Remembering Virginia Tech

Remembering Virginia Tech

Campus marks five years since 32 were killed

Monday marked the fifth anniversary of the shootings at Virginia Tech, where 32 students and professors were killed by a student. While there have been tragedies and even killings on campuses since, including the recent murder of seven nursing students at Oakland’s Oikos University, Virginia Tech remains the deadliest shooting spree on a college campus in history. The tragedy at Virginia Tech captured the world’s attention and brought reform to college campuses nationwide.

Since the 2007 killings, universities nationwide have developed improved emergency alert measures to keep the campus community safe in the face of danger—or even potential danger. These alerts notify students , faculty and staff with just the click of the button and have the potential to even lock down a campus should a gunman or other danger be present. Emergency alert systems are also useful in the event of severe weather. When a devastating tornado hit Tuscaloosa, Alabama in April 2011, the school was able to send severe weather updates to students through its system.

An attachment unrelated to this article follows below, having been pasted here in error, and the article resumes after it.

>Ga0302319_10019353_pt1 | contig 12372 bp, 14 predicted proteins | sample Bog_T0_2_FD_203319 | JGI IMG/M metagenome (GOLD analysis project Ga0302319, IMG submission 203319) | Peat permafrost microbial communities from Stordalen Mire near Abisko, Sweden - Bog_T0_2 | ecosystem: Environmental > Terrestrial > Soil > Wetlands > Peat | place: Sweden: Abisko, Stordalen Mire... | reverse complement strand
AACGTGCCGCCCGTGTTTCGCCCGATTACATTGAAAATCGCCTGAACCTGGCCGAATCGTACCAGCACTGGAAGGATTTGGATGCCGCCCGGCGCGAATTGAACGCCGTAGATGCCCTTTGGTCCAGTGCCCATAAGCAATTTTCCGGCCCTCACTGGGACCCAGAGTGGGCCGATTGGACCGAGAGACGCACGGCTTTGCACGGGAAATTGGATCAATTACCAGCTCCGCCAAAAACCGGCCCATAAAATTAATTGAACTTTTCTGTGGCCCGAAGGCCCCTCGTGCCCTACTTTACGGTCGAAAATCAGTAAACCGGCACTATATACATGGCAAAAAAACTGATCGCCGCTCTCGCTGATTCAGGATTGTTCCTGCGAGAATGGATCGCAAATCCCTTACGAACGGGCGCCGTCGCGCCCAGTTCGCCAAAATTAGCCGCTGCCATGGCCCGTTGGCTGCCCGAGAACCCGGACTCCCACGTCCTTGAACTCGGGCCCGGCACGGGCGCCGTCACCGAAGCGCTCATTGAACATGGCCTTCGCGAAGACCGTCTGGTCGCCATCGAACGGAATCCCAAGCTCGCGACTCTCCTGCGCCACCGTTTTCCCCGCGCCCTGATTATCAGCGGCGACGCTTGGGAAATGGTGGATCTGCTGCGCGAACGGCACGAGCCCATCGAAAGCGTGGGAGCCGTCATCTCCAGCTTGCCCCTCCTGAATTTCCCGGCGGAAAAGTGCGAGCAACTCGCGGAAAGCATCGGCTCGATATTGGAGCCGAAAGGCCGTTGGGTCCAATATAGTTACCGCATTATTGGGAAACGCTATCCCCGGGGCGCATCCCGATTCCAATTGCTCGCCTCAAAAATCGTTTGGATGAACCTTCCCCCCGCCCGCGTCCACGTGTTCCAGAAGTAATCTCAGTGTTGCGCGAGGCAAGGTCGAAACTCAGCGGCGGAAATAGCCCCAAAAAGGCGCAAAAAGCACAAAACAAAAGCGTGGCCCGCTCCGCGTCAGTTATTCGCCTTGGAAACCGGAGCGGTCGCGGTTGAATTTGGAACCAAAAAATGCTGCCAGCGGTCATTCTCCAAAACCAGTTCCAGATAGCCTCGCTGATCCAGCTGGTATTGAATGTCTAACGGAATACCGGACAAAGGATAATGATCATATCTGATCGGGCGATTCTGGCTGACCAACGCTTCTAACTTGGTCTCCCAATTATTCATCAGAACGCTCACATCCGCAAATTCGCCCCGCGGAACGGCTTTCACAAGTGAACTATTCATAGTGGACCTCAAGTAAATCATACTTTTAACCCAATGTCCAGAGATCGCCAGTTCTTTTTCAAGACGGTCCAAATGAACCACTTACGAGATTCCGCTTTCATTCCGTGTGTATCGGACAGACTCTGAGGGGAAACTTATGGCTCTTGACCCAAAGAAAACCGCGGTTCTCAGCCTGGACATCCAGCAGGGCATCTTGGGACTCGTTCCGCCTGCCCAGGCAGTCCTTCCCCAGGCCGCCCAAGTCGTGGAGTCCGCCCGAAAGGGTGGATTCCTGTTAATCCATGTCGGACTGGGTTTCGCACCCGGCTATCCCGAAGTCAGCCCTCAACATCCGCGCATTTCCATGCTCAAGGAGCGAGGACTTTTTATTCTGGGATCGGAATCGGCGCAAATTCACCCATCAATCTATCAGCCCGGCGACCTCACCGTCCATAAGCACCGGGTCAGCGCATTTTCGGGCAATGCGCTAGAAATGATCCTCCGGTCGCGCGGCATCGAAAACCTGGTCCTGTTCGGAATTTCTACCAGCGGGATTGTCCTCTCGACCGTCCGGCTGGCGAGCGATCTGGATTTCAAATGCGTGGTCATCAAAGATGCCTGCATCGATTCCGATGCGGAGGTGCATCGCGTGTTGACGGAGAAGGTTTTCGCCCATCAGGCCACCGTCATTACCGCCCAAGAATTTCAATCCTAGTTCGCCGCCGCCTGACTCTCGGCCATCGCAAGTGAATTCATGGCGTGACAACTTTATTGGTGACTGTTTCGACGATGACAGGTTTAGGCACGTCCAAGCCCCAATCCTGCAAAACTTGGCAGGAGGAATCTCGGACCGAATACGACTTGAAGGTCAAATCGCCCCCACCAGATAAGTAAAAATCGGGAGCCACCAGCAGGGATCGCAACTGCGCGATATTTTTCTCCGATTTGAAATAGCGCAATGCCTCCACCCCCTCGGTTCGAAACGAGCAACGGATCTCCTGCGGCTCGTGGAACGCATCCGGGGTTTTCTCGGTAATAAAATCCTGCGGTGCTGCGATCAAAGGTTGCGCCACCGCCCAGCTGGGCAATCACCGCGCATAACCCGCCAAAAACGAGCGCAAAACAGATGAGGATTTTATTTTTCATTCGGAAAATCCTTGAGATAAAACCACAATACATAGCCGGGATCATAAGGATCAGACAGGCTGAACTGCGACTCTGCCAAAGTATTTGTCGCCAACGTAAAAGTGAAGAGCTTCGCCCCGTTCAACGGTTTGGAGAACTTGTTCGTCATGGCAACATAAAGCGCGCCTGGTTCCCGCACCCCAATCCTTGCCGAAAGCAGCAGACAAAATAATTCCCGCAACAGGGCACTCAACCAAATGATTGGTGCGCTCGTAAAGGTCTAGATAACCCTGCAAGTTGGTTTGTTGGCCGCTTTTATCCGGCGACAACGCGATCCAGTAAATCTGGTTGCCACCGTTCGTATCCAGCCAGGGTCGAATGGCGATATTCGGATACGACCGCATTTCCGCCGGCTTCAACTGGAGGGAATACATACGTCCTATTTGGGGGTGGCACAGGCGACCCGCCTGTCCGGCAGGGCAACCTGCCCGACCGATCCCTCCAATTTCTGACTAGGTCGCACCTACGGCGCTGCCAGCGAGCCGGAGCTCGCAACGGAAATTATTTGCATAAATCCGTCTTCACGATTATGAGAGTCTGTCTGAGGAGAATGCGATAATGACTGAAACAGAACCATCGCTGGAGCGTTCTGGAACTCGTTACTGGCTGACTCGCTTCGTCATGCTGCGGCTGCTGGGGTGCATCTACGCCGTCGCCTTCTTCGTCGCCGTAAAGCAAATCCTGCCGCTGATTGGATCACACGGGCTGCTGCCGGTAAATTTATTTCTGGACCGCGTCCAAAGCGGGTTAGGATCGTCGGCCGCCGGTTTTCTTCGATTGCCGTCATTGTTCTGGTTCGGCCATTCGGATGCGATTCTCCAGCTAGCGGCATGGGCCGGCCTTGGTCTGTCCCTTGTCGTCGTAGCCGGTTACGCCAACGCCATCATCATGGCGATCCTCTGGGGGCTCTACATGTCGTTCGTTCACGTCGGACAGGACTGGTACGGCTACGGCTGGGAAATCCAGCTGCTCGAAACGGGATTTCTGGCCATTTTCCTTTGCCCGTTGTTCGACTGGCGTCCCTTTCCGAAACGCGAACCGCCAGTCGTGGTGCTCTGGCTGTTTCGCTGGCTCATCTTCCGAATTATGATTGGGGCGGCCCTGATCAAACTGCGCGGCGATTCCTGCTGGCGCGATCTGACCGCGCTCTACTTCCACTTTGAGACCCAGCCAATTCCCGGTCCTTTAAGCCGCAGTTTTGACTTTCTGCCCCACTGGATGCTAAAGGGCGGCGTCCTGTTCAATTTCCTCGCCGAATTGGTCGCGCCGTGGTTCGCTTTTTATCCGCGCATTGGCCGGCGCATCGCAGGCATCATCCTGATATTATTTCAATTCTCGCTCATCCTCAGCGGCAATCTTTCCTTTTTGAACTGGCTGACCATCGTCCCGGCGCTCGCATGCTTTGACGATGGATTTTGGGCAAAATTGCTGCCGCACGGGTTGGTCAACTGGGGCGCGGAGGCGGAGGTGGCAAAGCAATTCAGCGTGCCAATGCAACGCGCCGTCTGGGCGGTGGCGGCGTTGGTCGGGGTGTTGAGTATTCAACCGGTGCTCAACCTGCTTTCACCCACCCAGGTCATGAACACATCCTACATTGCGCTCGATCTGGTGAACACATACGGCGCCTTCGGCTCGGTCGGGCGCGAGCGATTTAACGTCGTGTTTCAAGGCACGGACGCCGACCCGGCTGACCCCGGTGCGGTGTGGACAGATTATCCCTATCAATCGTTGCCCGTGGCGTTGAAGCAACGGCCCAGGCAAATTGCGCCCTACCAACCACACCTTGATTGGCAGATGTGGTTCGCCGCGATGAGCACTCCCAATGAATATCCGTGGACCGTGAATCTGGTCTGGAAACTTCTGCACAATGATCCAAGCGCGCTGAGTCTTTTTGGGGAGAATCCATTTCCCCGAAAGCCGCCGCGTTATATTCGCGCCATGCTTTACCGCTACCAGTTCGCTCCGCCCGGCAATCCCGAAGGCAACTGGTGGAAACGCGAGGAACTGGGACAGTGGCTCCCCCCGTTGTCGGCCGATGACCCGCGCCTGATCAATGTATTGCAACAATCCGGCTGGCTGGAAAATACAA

The Virginia Tech killings rocked the Hokie community—and the nation—and brought colleges and universities together to create improved safety measures for students. A college campus should be a place for learning and creativity. Students should feel safe in that community. If any lesson was learned following the Virginia Tech massacre, it was that schools must remain hyper-vigilant to keep its students and faculty safe. The improvements in emergency alerts are a step in that direction, but colleges and universities must continue to refine these systems to maximize safety.

Today, though, we remember and honor those who were killed on April 16, 2007.